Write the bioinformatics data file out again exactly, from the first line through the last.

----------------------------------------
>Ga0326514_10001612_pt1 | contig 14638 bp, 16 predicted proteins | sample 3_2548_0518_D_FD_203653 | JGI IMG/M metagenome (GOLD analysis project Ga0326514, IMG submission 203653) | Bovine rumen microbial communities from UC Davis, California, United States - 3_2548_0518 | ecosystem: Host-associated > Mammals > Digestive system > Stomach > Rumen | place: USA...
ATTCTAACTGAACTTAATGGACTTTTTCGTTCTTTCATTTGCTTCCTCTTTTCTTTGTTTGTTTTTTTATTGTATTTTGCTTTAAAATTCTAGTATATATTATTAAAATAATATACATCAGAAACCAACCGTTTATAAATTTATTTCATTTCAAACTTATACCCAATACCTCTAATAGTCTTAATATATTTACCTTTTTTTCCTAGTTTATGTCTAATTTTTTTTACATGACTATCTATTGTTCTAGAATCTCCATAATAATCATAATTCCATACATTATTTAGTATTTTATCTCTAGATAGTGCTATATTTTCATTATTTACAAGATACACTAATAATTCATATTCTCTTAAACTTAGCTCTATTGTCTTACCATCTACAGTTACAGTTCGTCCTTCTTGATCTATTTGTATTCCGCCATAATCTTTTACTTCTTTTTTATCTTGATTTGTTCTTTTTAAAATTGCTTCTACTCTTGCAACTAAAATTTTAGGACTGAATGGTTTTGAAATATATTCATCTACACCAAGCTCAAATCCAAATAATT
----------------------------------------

>Ga0326514_10001612_pt1 | contig 14638 bp, 16 predicted proteins | sample 3_2548_0518_D_FD_203653 | JGI IMG/M metagenome (GOLD analysis project Ga0326514, IMG submission 203653) | Bovine rumen microbial communities from UC Davis, California, United States - 3_2548_0518 | ecosystem: Host-associated > Mammals > Digestive system > Stomach > Rumen | place: USA...
ATTCTAACTGAACTTAATGGACTTTTTCGTTCTTTCATTTGCTTCCTCTTTTCTTTGTTTGTTTTTTTATTGTATTTTGCTTTAAAATTCTAGTATATATTATTAAAATAATATACATCAGAAACCAACCGTTTATAAATTTATTTCATTTCAAACTTATACCCAATACCTCTAATAGTCTTAATATATTTACCTTTTTTTCCTAGTTTATGTCTAATTTTTTTTACATGACTATCTATTGTTCTAGAATCTCCATAATAATCATAATTCCATACATTATTTAGTATTTTATCTCTAGATAGTGCTATATTTTCATTATTTACAAGATACACTAATAATTCATATTCTCTTAAACTTAGCTCTATTGTCTTACCATCTACAGTTACAGTTCGTCCTTCTTGATCTATTTGTATTCCGCCATAATCTTTTACTTCTTTTTTATCTTGATTTGTTCTTTTTAAAATTGCTTCTACTCTTGCAACTAAAATTTTAGGACTGAATGGTTTTGAAATATATTCATCTACACCAAGCTCAAATCCAAATAATT